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Washington, DC, May 10, 2013 – National Business Aviation Association (NBAA) President and CEO Ed Bolen welcomed today’s announcement by the U.S. Department of Transportation (DOT) that 149 contract air traffic control (ATC) towers, slated for closure next month, will instead remain open throughout the federal government’s 2013 fiscal year, which ends Sept. 30.
“We applaud the decision by Transportation Secretary Ray LaHood to leave these towers open,” Bolen said. “As we have long said, these tower facilities are integral components in the world’s safest, largest, most diverse and most efficient aviation system.
“Without the threat of imminent closure, DOT and the Federal Aviation Administration [FAA] will now have the additional time necessary to develop a thorough and informed plan to manage the agency’s priorities under mandatory budget sequestration,” Bolen added.
The FAA’s announcement comes following significant concerns about the tower closures that have been raised by elected officials at all levels of government.
Legislation introduced earlier this month in the U.S. House of Representatives and Senate, entitled the “Reducing Flight Delays Act of 2013,” provided authority for the FAA and DOT to reallocate up to $253 million in available funds.
That intent of the legislation was underscored in Congressional letters, signed by 82 House representatives and 41 senators, calling on LaHood and FAA Administrator Michael Huerta to keep the towers open. Learn more about the House and Senate efforts to preserve contract tower facilities.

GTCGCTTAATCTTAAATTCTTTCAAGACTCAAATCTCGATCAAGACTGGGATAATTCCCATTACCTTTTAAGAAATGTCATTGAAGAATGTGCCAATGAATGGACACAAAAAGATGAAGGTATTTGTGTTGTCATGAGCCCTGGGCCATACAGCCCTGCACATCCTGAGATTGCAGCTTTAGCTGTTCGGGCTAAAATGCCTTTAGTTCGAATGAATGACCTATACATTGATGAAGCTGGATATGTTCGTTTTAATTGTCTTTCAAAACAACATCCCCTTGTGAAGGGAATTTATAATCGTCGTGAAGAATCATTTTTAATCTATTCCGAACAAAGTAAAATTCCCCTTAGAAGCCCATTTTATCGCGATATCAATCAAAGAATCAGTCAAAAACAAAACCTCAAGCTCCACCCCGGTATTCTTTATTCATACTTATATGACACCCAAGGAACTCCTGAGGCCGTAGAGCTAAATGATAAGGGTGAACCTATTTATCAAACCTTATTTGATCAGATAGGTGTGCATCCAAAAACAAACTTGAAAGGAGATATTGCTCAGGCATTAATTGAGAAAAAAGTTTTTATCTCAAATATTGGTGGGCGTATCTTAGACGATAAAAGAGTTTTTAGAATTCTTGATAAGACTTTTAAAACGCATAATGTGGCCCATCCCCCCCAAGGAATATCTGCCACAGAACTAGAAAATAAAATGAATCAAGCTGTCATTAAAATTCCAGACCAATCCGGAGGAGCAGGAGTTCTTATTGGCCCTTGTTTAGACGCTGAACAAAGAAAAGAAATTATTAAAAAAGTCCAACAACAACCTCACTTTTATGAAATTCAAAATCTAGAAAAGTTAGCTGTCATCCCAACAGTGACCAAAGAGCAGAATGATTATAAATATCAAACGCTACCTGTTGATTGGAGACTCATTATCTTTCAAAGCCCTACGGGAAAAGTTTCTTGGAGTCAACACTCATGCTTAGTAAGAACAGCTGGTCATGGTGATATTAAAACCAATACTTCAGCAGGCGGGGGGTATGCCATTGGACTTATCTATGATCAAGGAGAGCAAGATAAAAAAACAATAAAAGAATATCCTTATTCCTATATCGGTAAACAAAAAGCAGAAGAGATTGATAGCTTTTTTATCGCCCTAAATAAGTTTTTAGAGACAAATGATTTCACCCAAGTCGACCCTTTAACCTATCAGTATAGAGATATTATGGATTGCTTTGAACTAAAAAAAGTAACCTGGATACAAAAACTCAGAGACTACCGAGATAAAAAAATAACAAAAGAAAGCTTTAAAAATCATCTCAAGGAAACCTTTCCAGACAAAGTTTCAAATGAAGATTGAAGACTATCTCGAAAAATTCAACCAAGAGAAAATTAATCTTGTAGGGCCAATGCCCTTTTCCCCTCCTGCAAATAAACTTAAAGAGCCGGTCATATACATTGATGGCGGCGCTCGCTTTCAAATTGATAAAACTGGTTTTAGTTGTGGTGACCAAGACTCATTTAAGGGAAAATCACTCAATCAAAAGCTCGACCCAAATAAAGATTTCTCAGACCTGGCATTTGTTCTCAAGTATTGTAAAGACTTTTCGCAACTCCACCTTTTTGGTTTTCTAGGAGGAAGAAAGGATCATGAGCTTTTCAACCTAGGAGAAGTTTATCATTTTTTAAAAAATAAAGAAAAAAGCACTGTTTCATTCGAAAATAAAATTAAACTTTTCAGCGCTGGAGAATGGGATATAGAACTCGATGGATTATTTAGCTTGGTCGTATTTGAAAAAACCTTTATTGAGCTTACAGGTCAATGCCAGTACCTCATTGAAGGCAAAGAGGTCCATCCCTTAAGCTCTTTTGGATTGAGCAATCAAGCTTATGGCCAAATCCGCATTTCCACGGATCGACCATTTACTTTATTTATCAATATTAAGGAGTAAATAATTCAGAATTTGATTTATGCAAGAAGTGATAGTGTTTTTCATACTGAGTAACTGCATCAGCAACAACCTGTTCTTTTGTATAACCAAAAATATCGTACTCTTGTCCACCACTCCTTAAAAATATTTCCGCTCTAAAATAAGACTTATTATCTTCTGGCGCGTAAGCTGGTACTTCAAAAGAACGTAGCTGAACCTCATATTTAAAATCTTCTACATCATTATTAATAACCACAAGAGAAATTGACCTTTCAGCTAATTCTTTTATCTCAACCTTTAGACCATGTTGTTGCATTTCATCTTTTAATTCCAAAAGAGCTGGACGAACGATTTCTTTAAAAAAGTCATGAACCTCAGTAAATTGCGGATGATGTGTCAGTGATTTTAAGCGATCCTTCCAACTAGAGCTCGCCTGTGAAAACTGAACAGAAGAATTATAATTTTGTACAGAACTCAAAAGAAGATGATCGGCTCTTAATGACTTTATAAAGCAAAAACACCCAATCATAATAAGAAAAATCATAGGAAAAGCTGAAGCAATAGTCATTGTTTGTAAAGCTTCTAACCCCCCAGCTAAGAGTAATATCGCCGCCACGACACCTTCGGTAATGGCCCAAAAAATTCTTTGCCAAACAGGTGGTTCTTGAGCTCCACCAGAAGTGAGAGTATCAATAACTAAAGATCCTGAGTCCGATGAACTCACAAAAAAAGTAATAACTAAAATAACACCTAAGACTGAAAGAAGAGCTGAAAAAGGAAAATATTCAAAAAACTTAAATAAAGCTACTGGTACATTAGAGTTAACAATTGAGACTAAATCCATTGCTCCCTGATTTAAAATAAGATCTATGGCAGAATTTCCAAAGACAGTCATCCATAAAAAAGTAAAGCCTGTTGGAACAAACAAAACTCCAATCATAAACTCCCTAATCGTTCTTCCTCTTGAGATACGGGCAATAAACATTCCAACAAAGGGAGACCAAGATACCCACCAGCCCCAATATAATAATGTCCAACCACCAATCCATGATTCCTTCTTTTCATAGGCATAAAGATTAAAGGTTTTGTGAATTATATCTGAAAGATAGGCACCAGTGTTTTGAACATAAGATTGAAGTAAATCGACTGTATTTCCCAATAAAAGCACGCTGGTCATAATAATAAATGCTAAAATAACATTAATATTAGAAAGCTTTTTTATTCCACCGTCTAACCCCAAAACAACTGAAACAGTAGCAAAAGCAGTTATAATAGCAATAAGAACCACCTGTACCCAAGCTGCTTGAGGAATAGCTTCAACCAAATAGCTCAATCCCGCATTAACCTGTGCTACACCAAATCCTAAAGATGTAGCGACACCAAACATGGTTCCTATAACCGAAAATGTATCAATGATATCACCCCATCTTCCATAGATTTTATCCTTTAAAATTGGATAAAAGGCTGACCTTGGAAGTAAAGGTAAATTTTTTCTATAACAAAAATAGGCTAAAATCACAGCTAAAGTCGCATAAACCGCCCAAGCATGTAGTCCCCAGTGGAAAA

In a separate letter to the FAA administrator, 70 mayors and other local officials in communities that would be affected by tower closures stated, “Aviation and our local airports are a critical economic lifeline for these communities, and we simply cannot afford this type of devastating blow at a time when our communities are already struggling to recover.” Learn more about the mayors’ letter.
The FAA announced in early March its intent to close the towers, which are located across the country, in order to comply with budget sequestration, or budget curtailment at all federal agencies.
In the weeks following that announcement, NBAA repeatedly met with FAA officials to outline the industry’s concerns about the agency’s tower-closure plan. The concerns NBAA expressed in those meetings culminated in a March 12 letter from Bolen to Huerta, offering suggestions to help mitigate the impact of the tower closings on operations. Review Bolen’s letter in its entirety.
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Founded in 1947 and based in Washington, DC, the National Business Aviation Association (NBAA) is the leading organization for companies that rely on general aviation aircraft to help make their businesses more efficient, productive and successful. The Association represents more than 9,000 companies and provides more than 100 products and services to the business aviation community, including the NBAA Business Aviation Convention & Exhibition, the world’s largest civil aviation trade show. Learn more about NBAA at www.nbaa.org.
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